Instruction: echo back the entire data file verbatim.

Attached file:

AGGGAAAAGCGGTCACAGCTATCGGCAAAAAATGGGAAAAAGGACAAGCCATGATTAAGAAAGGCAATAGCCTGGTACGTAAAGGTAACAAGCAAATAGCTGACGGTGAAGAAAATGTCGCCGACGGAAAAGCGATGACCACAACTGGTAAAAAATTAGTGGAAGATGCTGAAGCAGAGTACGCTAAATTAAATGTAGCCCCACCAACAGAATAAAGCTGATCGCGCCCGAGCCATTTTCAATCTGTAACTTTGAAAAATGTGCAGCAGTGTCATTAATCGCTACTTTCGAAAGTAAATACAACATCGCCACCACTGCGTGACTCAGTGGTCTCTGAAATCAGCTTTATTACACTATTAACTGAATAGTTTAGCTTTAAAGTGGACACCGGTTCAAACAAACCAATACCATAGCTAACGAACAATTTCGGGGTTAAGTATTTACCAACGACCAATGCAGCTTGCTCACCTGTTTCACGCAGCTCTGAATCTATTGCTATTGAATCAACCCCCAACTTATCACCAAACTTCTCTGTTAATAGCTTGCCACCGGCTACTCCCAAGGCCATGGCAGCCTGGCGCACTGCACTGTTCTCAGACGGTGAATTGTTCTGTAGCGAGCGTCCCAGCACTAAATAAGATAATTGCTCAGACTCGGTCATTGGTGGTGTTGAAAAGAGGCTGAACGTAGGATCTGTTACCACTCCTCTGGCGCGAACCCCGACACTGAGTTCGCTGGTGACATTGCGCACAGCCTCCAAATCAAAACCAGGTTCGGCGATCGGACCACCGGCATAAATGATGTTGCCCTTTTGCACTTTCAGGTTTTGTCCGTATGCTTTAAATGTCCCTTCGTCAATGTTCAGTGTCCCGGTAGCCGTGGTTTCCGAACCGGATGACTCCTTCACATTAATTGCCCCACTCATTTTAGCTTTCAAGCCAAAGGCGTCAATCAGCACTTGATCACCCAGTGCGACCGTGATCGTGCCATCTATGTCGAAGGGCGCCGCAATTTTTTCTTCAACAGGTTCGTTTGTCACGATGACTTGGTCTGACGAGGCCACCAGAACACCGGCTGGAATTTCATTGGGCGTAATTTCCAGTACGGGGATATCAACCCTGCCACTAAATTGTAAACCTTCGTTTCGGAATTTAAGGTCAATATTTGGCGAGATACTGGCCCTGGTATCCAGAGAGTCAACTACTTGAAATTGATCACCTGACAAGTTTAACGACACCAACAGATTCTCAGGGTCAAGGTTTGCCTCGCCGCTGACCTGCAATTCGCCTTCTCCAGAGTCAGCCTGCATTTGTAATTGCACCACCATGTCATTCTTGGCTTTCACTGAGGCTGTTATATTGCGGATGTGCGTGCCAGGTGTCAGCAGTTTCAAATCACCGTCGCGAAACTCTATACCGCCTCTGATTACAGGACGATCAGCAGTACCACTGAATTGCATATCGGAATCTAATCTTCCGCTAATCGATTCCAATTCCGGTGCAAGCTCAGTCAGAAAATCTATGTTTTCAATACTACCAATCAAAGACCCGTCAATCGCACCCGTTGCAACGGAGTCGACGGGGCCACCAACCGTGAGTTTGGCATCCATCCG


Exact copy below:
AGGGAAAAGCGGTCACAGCTATCGGCAAAAAATGGGAAAAAGGACAAGCCATGATTAAGAAAGGCAATAGCCTGGTACGTAAAGGTAACAAGCAAATAGCTGACGGTGAAGAAAATGTCGCCGACGGAAAAGCGATGACCACAACTGGTAAAAAATTAGTGGAAGATGCTGAAGCAGAGTACGCTAAATTAAATGTAGCCCCACCAACAGAATAAAGCTGATCGCGCCCGAGCCATTTTCAATCTGTAACTTTGAAAAATGTGCAGCAGTGTCATTAATCGCTACTTTCGAAAGTAAATACAACATCGCCACCACTGCGTGACTCAGTGGTCTCTGAAATCAGCTTTATTACACTATTAACTGAATAGTTTAGCTTTAAAGTGGACACCGGTTCAAACAAACCAATACCATAGCTAACGAACAATTTCGGGGTTAAGTATTTACCAACGACCAATGCAGCTTGCTCACCTGTTTCACGCAGCTCTGAATCTATTGCTATTGAATCAACCCCCAACTTATCACCAAACTTCTCTGTTAATAGCTTGCCACCGGCTACTCCCAAGGCCATGGCAGCCTGGCGCACTGCACTGTTCTCAGACGGTGAATTGTTCTGTAGCGAGCGTCCCAGCACTAAATAAGATAATTGCTCAGACTCGGTCATTGGTGGTGTTGAAAAGAGGCTGAACGTAGGATCTGTTACCACTCCTCTGGCGCGAACCCCGACACTGAGTTCGCTGGTGACATTGCGCACAGCCTCCAAATCAAAACCAGGTTCGGCGATCGGACCACCGGCATAAATGATGTTGCCCTTTTGCACTTTCAGGTTTTGTCCGTATGCTTTAAATGTCCCTTCGTCAATGTTCAGTGTCCCGGTAGCCGTGGTTTCCGAACCGGATGACTCCTTCACATTAATTGCCCCACTCATTTTAGCTTTCAAGCCAAAGGCGTCAATCAGCACTTGATCACCCAGTGCGACCGTGATCGTGCCATCTATGTCGAAGGGCGCCGCAATTTTTTCTTCAACAGGTTCGTTTGTCACGATGACTTGGTCTGACGAGGCCACCAGAACACCGGCTGGAATTTCATTGGGCGTAATTTCCAGTACGGGGATATCAACCCTGCCACTAAATTGTAAACCTTCGTTTCGGAATTTAAGGTCAATATTTGGCGAGATACTGGCCCTGGTATCCAGAGAGTCAACTACTTGAAATTGATCACCTGACAAGTTTAACGACACCAACAGATTCTCAGGGTCAAGGTTTGCCTCGCCGCTGACCTGCAATTCGCCTTCTCCAGAGTCAGCCTGCATTTGTAATTGCACCACCATGTCATTCTTGGCTTTCACTGAGGCTGTTATATTGCGGATGTGCGTGCCAGGTGTCAGCAGTTTCAAATCACCGTCGCGAAACTCTATACCGCCTCTGATTACAGGACGATCAGCAGTACCACTGAATTGCATATCGGAATCTAATCTTCCGCTAATCGATTCCAATTCCGGTGCAAGCTCAGTCAGAAAATCTATGTTTTCAATACTACCAATCAAAGACCCGTCAATCGCACCCGTTGCAACGGAGTCGACGGGGCCACCAACCGTGAGTTTGGCATCCATCCG